11/13/2013
Re: The Great MINNEAPOLIS Line

Jeff Smith said:
Gary,

What is that little portable at the end of the row?

Thank you,

Jeff
Jeff,
I don't remember. Maybe another Rollager will know???:shrug:
Gary;)
 

Gerald Parker

Registered
Re: The Great MINNEAPOLIS Line

The "LITTLE PORTABLE" in the picture is a little Birdsall. And, it actually isn't portable, it is self-propelled!

No, I can state that MTM did NOT cut up engines that didn't sell. But they did have engines from their last year of production (1924) that sold in later years, possibly into the early 30's.

If anyone would be interested I could post some production statistics regarding the output of MTM steam from start to finish.
 
Last Subscription Date
11/13/2013
Re: The Great MINNEAPOLIS Line

Some double cylinder Minneapolis engines...
This first one is the Tyler 30 hp pulling three cylinder plows at Moore, Montana in 1958. I skipped school to watch!



This was a double Minnie near Buffalo, Montana. Don't know any more.



This was a double Minnie near Glendive, Montana and had just crossed the Yellowstone River in winter.



This is a picture my friend Tom Stebritz sent me, showing a 45 dtc on the belt.
Gary

 
Last Subscription Date
11/13/2013
Re: The Great MINNEAPOLIS Line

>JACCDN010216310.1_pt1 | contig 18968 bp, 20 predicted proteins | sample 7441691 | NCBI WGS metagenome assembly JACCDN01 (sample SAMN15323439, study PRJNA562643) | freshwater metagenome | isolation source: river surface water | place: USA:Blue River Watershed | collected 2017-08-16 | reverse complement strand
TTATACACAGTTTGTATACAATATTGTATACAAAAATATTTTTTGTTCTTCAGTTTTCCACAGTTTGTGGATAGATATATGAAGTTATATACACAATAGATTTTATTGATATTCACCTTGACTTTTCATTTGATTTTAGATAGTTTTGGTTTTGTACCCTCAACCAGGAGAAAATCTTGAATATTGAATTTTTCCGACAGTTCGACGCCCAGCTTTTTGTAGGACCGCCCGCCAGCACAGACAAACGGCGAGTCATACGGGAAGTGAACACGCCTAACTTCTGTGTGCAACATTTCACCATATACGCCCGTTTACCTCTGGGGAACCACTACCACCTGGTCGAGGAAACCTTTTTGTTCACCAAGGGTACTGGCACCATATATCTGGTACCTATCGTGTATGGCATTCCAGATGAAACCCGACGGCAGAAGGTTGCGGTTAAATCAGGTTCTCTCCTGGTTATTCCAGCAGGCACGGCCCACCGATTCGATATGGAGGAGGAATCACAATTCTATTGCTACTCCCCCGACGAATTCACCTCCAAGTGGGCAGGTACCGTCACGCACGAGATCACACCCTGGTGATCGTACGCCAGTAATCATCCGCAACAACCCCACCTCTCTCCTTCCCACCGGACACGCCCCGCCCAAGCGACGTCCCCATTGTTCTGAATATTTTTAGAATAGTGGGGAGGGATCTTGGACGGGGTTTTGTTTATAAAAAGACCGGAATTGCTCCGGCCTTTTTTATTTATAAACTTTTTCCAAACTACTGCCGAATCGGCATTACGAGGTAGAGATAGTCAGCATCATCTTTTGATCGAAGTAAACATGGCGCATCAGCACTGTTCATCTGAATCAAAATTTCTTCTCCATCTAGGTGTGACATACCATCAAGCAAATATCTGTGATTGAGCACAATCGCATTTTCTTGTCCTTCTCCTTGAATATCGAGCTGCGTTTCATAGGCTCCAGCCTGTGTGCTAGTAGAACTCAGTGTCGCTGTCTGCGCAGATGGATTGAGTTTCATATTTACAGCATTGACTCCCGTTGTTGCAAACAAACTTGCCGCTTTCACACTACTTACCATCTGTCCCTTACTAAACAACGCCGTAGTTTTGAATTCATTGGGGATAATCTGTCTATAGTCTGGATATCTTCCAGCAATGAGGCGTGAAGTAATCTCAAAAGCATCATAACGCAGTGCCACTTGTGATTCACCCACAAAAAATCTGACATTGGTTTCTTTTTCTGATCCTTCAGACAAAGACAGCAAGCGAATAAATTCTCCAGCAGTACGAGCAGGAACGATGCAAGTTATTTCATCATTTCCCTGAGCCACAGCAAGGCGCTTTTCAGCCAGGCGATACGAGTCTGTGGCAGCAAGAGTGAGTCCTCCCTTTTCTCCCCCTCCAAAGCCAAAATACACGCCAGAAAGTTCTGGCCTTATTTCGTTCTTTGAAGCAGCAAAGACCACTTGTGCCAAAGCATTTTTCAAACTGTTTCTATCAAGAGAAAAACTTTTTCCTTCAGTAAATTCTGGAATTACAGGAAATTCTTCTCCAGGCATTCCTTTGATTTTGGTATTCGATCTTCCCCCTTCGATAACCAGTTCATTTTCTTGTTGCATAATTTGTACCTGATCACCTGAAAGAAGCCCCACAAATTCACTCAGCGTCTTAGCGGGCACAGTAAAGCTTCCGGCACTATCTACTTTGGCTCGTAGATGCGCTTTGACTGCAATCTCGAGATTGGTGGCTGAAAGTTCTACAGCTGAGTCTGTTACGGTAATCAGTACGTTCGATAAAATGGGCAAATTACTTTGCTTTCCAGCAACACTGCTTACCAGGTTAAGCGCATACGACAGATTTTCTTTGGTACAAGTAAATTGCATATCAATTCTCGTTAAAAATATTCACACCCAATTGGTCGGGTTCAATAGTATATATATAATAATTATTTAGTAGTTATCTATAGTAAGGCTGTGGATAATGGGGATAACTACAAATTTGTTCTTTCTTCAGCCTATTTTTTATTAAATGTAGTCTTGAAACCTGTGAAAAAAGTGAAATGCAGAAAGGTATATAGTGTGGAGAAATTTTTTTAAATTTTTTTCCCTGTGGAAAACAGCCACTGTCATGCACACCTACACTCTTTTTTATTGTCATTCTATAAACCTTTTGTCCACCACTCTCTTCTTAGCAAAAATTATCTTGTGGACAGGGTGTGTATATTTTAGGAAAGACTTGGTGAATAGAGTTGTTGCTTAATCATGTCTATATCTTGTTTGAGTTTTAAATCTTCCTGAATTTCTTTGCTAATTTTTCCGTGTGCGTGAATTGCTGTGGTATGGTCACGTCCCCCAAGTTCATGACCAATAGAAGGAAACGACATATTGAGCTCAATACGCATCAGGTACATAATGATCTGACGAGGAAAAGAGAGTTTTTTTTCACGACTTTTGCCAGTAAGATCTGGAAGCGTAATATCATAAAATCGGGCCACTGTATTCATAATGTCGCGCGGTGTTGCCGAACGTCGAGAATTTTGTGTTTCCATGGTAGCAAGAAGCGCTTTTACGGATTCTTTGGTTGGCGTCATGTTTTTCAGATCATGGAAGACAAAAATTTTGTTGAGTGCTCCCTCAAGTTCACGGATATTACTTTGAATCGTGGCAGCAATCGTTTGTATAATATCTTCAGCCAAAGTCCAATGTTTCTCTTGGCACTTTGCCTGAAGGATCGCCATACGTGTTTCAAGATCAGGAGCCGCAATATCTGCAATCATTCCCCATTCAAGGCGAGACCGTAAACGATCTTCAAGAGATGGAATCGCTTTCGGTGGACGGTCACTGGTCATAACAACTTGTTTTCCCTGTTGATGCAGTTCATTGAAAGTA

Gerald Parker said:
The "LITTLE PORTABLE" in the picture is a little Birdsall. And, it actually isn't portable, it is self-propelled!

No, I can state that MTM did NOT cut up engines that didn't sell. But they did have engines from their last year of production (1924) that sold in later years, possibly into the early 30's.

If anyone would be interested I could post some production statistics regarding the output of MTM steam from start to finish.
Gerald,
I should have remembered that little Birdsall setting there.

It seems Austin Monk said the 28 Minneapolis was sold new in 1928, and remarked, "That was the year the Model A Ford came out." I think you likely explained how that happened, with a discontinuation of production in 1924.

As you know, I'm rather inept with Minneapolis statistics and knowledge, but I'd like more MTM statistics. I love learning here. Especially when I'm not learning it the hard way, with someone else hammering me.:bonk:
Gary;)
 

Gary K

Subscriber
Last Subscription Date
07/15/2019
Re: The Great MINNEAPOLIS Line

Jeff Smith
Click on the attachment below, as it's a photo I found of the Birdsall on the WMSTR website. I believe this is the smallest non-scale steam traction engine at Rollag? This steamer has automobile type steering system.

Gerald Parker
How many steam engines did Minneapolis manufacture? In my 1914 Minneapolis catalog I was looking at the feedwater heater internals. It looks like it has a big tube with a bunch of small tubes in it? Did this design work good? I like the sloping crown sheet that Minneapolis employed in their boilers . . . only one high spot instead of the whole sheet! Did Minneapolis set their valve for equal cut-off or equal lead? When the 45 hp tandem compound was first shown, I remember watching it on a threshing machine, and noticed it had a unique exhaust sound! I'm always interested in steam engine "water rates", as it's a mark of efficiency . . . did Minneapolis list any for their engines?